A Culture that Promotes Prostitution

Is it honorable for a young girl to be sold to men for sexual gratification all in the name of providing for the comfort of a parent?

If so, then what is the role of a parent in such a society? Do the children become nothing more than a tool to achieve an end such as funds for retirement or an escape from misery?

Are the teachings of Confucius being bastardized to suit the morals for the times?

There is little doubt that this is not and can not be the answer, but at the same time one still has to ask the question – Why is it more shameful to be poor than to sell one’s own daughter?

Some might respond that all of the above are incorrect, and in essence China is no different than it was thousands of years ago. They would argue that prostitution has co-existed with China and is now more publicized but not more common.

They might even go so far as to argue in support for the choice of being a sex worker.

Chinese Sentiment Toward Prostitution

A recent article in a major Chinese newspaper revealed that women from some of China’s most exclusive universities have started to work as prostitutes to make extra money for school.

While the Party showed outrage at such a notion, the country at large did not seem to agree.

In an online poll, over half of the respondents in China showed their approval of women selling their bodies or working as mistresses to pay for school.

Maybe I am looking at this from the wrong perspective, being ethnocentric. Maybe there is something I am missing, a key element lost on me, a Westerner in this great land.

Looking again at Confucius for clarification, I found the following:  From the Analects:

“…after being told about a man who bore witness against his father for stealing sheep, Confucius said: ‘The honest men of my country are different from this. The father covers up for his son, the son covers up for his father…and there is honesty in that too.'”

In a society steeped in morality and values such as this, one has to wonder if it is ever possible for a Westerner to truly understand the land called China.

Brothels in China

The first type of brothels are ‘hair salons’, which have a soft pink interior or florescent lighting.

While they may be fronted by the spinning barber poles and a few tables with scissors for effect, the dozen or so mini-skirt clad women inside of such places have little to do with a good haircut.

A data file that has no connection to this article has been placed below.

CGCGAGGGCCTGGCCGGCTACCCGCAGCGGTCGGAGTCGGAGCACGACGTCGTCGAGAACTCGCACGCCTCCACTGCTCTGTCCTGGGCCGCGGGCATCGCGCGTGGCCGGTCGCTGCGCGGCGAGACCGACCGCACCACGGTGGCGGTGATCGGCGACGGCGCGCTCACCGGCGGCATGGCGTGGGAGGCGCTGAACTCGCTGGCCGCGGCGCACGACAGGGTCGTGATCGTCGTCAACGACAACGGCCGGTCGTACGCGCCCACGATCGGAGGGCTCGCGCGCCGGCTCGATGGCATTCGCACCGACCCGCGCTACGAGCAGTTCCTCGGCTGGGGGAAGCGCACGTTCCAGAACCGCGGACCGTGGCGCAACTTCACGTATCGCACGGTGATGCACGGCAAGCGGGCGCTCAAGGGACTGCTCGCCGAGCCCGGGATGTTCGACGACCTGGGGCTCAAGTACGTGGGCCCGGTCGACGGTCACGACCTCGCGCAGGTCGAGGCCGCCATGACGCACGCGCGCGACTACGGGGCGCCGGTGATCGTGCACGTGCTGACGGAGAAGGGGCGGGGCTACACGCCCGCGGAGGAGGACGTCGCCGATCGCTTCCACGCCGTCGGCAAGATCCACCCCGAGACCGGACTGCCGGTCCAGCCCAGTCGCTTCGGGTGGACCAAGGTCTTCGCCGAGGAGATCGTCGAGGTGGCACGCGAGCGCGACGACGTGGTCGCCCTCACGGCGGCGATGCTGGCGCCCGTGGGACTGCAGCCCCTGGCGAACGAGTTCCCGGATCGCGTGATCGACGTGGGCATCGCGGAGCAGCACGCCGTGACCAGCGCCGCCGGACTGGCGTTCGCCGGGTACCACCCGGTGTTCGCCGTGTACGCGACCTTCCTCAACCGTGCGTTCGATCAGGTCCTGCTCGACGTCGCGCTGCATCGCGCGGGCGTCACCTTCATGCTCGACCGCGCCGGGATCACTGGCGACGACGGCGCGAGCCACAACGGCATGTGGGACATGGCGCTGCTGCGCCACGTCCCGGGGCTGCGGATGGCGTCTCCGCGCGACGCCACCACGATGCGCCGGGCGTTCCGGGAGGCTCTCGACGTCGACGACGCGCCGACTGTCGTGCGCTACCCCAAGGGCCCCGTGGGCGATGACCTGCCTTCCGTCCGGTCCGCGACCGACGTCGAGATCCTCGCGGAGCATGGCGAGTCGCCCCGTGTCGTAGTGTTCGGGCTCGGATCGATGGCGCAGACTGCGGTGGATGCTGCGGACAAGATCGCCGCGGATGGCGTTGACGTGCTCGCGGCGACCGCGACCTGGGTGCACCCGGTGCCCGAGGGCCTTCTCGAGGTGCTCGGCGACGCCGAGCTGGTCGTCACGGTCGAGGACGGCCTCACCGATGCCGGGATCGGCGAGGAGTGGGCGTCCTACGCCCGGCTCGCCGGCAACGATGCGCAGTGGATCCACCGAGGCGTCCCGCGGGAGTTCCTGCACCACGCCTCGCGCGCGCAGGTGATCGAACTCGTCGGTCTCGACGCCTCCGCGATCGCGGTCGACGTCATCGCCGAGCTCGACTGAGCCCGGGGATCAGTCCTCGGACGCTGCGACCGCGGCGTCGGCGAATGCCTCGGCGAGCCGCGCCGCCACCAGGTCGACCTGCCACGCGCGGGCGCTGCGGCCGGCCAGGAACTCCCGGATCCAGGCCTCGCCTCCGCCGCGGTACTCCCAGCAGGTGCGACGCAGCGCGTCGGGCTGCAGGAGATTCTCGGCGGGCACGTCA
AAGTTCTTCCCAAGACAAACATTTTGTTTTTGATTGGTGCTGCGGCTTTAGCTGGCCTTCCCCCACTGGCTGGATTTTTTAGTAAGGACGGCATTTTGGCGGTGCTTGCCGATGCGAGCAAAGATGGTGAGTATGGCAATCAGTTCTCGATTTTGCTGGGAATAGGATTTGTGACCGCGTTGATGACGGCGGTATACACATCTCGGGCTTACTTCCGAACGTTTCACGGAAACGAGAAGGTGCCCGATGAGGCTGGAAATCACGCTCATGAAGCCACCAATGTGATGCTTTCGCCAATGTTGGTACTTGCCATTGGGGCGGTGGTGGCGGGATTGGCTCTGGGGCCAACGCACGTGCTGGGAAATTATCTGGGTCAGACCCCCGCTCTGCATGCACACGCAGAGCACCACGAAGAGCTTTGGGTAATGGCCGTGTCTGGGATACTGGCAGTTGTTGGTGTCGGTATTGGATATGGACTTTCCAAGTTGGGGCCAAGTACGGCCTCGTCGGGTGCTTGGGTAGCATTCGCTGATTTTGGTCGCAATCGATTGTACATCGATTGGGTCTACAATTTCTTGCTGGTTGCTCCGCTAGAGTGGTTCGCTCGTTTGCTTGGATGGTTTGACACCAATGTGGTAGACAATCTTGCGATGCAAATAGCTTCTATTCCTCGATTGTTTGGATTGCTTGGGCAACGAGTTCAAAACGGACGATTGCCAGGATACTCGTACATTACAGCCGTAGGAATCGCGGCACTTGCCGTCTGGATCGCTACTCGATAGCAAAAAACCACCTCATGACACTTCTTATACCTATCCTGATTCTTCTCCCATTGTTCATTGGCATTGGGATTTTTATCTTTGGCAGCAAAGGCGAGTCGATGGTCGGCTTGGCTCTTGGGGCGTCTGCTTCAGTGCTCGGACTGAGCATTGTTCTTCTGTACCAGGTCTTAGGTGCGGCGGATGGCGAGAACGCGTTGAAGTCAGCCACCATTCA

These places are usually hard core brothels, where sex can be found for as little as 15 to twenty US dollars.

Secondly are the ‘massage parlors’ that double as soft porn stops. While a good massage can be had, its the ‘extra service’ that many pay for. Manual stimulation or ‘yellow massages’ at these places, plus a massage, can be had for around 30US.

Thirdly, there are the KTV houses. Like the massage parlors, they can be legitimate and a front to find prostitutes.

In a KTV, the patrons enter a karaoke room and then the madame produces upwards of 100 women from which a man can choose.

He will pay from 30 to 100 US dollars for the girl to sit and drink with him, and then it is not uncommon for them to finish off the night at a hotel.

Next Week: Chinese Morality Wide Open – Bribery and Corruption

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Top Secret Editors

Ryan is the founder of Top Secret Writers. He is an IT analyst, blogger, journalist, and a researcher for the truth behind strange stories.
Lori is TSW's editor. Freelance writer and editor for over 17 years, she loves to read and loves fringe science and conspiracy theory.

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Gabrielle is a journalist who finds strange stories the media misses, and enlightens readers about news they never knew existed.
Sally is TSW’s health/environmental expert. As a blogger/organic gardener, she’s investigates critical environmental issues.
Mark Dorr grew up the son of a treasure hunter. His experiences led to working internationally in some surprising situations!
Mark R. Whittington, from Houston, Texas, frequently writes on space, science, political commentary and political culture.